Veteran Toronto stage actor Alon Nashman is starring in This, a comedy by New York-based Canadian playwright Melissa James Gibson, currently running at Toronto’s Berkeley Street Theatre.
Directed by Canadian Stage Company’s artistic and general director, Matthew Jocelyn, This features Laura Condlln, Christian Laurin, Yanna McIntosh and Jonathon Young, an ensemble cast that Nashman calls an inspiring, A-list monster team.
“The play is a beautifully crafted Rubik’s cube of relationships,” says Nashman, who plays Alan.
“College friends who have stayed together for years have been rocked by the loss of one of their members, the husband of Jane, the central character who everyone adores,” Nashman says.
“In the course of her coming out of grieving, she is set up with a mysterious Frenchman who is a doctor without borders. This man throws all of their lives into a flurry, with all sorts of passions and jealousies coming to the fore.”
Nashman says the play is a piercing observation of contemporary lives and our fascinations and it takes an extremely funny look at the way 30-somethings and 40-somethings are trying to find meaning in their lives.
Nashman’s character is a gay friend of this group, who has a remarkable talent. “He can remember everything he has ever heard. He’s a professional who actually goes on TV and makes his money remembering a lecture from college or remembering a conversation from awhile ago, and then they test him because they have a recording of the actual thing,” Nashman says.
“That’s his odd skill, and it comes into a personal and practical use when this finely honed group of friends start to break apart and remember arguments and conversations and he is able to correct everyone. He’s a person you would never want around because he is incapable of forgetting.”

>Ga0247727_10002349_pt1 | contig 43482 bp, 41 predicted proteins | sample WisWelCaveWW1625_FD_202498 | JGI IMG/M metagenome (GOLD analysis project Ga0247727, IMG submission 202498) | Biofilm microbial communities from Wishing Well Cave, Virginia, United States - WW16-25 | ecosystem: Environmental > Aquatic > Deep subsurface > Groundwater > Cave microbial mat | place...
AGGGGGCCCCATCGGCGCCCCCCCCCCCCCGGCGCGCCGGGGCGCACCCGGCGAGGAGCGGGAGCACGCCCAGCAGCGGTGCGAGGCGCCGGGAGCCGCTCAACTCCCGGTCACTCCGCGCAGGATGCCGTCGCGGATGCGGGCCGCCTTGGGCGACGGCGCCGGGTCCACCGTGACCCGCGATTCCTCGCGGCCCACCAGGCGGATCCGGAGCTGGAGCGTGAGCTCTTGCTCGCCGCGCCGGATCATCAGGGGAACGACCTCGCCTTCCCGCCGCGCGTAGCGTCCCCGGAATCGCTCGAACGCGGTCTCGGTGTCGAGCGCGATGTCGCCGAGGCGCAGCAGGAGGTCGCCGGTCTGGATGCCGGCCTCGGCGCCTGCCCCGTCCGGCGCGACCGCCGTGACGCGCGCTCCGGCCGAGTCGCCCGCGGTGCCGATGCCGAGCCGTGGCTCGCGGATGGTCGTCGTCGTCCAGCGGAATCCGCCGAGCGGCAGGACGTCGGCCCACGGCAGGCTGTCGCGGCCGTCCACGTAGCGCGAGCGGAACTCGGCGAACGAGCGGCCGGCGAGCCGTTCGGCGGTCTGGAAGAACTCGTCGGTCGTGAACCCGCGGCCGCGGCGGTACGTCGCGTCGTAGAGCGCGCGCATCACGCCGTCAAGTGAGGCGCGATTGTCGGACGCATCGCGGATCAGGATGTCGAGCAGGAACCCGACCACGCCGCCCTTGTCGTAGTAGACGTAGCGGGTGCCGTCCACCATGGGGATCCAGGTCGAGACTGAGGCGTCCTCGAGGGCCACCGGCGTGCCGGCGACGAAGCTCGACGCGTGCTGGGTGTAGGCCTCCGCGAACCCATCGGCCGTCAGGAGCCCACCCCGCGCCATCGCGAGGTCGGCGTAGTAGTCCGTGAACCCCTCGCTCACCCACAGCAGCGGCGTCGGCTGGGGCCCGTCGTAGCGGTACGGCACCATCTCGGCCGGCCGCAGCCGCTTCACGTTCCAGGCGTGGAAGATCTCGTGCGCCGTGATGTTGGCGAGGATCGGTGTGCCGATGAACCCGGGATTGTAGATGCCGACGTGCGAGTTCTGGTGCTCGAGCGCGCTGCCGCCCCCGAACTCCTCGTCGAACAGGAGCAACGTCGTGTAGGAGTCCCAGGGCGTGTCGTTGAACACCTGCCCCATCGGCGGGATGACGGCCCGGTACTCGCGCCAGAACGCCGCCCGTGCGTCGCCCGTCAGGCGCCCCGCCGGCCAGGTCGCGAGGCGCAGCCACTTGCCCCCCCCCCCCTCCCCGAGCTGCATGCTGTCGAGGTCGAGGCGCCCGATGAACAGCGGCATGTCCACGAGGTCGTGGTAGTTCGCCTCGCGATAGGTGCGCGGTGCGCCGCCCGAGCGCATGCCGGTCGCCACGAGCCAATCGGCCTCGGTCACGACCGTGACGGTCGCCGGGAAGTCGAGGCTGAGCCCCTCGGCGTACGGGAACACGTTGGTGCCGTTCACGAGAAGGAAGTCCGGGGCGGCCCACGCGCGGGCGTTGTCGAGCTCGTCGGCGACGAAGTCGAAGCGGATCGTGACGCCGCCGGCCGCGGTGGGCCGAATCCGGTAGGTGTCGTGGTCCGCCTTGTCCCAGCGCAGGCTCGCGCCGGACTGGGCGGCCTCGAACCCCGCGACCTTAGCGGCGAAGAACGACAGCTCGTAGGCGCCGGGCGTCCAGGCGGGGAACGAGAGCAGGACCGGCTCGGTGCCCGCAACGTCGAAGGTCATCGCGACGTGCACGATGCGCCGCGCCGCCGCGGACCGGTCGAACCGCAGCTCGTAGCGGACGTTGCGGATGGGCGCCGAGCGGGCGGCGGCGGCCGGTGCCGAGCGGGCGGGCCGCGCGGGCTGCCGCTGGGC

Nashman says he’s had the privilege of playing incredibly intelligent people before, including Einstein, Freud and Kafka. And once again he’s playing a kind of Jewish genius. “What I love about him [the character] and what I can identify immensely with is his struggle to do the right thing and to bring some balance of significance to his life.”
Nashman says that along with wit, there is a great deal of “heart” and “philosophy” in the script. “There is a kind of effervescence to the dialogue. Melissa James Gibson has laid out a phenomenal scavenger hunt for the audience – deeper and deeper into these characters. I think audiences will be delighted as well as provoked.”
Nashman says the set design of This is so startling that audiences are going to walk into a space they think they know as the Berkeley Street Theatre and they are going to be upended by the way This uses it.
Nashman’s long list of theatre credits includes Picasso at the Lapin Agile, Forests, Scorched Democracy, The Wild Duck, Macbeth, Remnants and most recently Hirsch at the Stratford Festival. Hirsch received a rave review from the New York Times. His film and TV credits include Jonestown: Paradise Lost, Cinderella Man, Our Fathers, The Pact and The Assistant.
This year, Nashman will be taking his one-man play, Kafka and Son, which he and Mark Dassidy created 10 years ago for the Ashkenaz Festival and has since toured across Canada, Iceland and Scotland, to Europe with a stop in Prague, Kafka’s birthplace.
The play This runs until April 13. For tickets, call 416-368-3110 or visit www.canadianstage.com.